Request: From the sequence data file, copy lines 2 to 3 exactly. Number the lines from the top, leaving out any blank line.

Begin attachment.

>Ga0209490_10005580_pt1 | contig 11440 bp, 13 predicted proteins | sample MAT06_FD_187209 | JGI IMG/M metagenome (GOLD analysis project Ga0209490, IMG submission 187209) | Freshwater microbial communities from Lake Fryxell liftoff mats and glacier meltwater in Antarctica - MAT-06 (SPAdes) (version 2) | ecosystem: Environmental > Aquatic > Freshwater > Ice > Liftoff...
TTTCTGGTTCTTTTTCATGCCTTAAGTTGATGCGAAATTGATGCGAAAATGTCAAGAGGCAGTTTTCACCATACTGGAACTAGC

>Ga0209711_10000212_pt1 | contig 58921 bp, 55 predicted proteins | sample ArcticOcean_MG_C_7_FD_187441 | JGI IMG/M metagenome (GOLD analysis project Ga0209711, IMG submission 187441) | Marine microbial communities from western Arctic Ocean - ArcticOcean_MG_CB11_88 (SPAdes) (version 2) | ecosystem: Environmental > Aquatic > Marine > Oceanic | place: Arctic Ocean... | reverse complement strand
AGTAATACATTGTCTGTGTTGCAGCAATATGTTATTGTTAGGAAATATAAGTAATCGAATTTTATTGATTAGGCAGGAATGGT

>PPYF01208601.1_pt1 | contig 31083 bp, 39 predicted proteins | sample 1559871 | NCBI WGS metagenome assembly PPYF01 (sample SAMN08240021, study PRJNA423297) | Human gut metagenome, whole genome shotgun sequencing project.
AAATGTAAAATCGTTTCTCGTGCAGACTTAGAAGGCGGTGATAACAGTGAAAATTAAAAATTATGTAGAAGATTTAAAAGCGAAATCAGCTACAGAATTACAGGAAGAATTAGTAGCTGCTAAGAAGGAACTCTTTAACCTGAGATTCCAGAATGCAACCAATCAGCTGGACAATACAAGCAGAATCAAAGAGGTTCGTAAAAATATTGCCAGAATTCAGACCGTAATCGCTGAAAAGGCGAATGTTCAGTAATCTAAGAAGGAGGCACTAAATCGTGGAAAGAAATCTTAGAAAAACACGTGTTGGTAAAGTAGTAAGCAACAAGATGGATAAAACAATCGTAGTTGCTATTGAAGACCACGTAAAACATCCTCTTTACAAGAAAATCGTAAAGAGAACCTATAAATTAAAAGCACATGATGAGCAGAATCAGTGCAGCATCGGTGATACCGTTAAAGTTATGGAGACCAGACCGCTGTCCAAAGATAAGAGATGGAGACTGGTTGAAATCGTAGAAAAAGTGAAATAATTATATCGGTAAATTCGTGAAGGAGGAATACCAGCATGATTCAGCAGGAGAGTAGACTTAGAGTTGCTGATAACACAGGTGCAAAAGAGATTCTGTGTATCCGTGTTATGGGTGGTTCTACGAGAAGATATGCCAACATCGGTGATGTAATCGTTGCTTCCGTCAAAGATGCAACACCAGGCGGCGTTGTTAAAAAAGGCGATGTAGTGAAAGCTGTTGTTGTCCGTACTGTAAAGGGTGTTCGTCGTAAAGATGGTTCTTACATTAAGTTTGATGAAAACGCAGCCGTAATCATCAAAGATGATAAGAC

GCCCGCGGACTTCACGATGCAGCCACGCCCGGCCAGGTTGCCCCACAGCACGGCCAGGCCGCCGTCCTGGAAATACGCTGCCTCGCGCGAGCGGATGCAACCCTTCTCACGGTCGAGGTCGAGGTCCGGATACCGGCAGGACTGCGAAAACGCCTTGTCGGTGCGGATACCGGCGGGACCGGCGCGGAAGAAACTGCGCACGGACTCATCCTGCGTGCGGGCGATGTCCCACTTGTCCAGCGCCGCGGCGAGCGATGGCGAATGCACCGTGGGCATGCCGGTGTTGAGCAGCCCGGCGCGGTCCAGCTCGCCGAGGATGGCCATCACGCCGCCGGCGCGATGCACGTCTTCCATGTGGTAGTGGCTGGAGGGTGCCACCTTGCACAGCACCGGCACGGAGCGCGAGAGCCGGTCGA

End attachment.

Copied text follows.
TTTCTGGTTCTTTTTCATGCCTTAAGTTGATGCGAAATTGATGCGAAAATGTCAAGAGGCAGTTTTCACCATACTGGAACTAGC

>Ga0209711_10000212_pt1 | contig 58921 bp, 55 predicted proteins | sample ArcticOcean_MG_C_7_FD_187441 | JGI IMG/M metagenome (GOLD analysis project Ga0209711, IMG submission 187441) | Marine microbial communities from western Arctic Ocean - ArcticOcean_MG_CB11_88 (SPAdes) (version 2) | ecosystem: Environmental > Aquatic > Marine > Oceanic | place: Arctic Ocean... | reverse complement strand